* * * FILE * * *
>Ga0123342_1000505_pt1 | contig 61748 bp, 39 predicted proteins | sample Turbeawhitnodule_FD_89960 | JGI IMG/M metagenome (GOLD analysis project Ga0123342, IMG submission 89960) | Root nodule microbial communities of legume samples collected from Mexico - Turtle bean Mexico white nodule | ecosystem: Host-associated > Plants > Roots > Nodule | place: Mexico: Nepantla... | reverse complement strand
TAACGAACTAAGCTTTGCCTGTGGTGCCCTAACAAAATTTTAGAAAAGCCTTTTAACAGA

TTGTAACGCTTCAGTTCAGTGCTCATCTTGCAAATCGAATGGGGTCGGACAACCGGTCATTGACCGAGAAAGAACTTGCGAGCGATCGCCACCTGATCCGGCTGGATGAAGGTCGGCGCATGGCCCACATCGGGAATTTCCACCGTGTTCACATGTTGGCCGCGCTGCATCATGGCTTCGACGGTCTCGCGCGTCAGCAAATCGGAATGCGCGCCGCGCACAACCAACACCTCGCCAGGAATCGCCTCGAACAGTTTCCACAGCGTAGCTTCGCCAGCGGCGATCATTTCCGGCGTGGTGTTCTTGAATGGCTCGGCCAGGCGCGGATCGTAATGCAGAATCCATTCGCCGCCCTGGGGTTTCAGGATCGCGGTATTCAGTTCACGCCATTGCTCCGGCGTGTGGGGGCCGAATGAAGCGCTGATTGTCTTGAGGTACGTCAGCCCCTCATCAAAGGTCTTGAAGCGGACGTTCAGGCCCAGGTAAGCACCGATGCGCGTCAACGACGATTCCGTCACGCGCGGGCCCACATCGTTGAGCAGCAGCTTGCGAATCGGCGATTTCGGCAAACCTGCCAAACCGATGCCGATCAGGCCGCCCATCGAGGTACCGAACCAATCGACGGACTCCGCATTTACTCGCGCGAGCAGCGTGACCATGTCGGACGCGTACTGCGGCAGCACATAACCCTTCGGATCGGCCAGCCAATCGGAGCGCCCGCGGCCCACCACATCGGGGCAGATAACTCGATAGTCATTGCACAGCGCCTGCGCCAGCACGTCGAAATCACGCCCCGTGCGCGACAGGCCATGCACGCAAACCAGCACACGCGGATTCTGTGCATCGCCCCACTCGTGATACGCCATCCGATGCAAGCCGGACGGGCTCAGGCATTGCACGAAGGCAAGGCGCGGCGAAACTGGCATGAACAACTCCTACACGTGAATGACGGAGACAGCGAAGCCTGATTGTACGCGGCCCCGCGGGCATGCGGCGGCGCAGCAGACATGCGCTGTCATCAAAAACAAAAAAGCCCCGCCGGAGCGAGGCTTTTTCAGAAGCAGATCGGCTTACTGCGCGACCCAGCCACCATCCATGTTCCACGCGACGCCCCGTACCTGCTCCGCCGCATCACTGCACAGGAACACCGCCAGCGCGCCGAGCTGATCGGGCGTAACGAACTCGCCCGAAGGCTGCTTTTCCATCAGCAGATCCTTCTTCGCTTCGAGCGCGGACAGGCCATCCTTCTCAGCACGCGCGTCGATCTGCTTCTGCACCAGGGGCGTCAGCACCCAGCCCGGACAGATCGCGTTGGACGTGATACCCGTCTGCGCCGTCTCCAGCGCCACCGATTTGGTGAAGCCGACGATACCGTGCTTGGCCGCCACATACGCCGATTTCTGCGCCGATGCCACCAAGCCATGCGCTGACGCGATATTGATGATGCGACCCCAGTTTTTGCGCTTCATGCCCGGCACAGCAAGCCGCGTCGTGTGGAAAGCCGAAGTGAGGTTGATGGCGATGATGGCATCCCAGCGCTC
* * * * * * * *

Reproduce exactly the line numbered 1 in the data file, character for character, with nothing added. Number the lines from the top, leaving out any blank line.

>Ga0123342_1000505_pt1 | contig 61748 bp, 39 predicted proteins | sample Turbeawhitnodule_FD_89960 | JGI IMG/M metagenome (GOLD analysis project Ga0123342, IMG submission 89960) | Root nodule microbial communities of legume samples collected from Mexico - Turtle bean Mexico white nodule | ecosystem: Host-associated > Plants > Roots > Nodule | place: Mexico: Nepantla... | reverse complement strand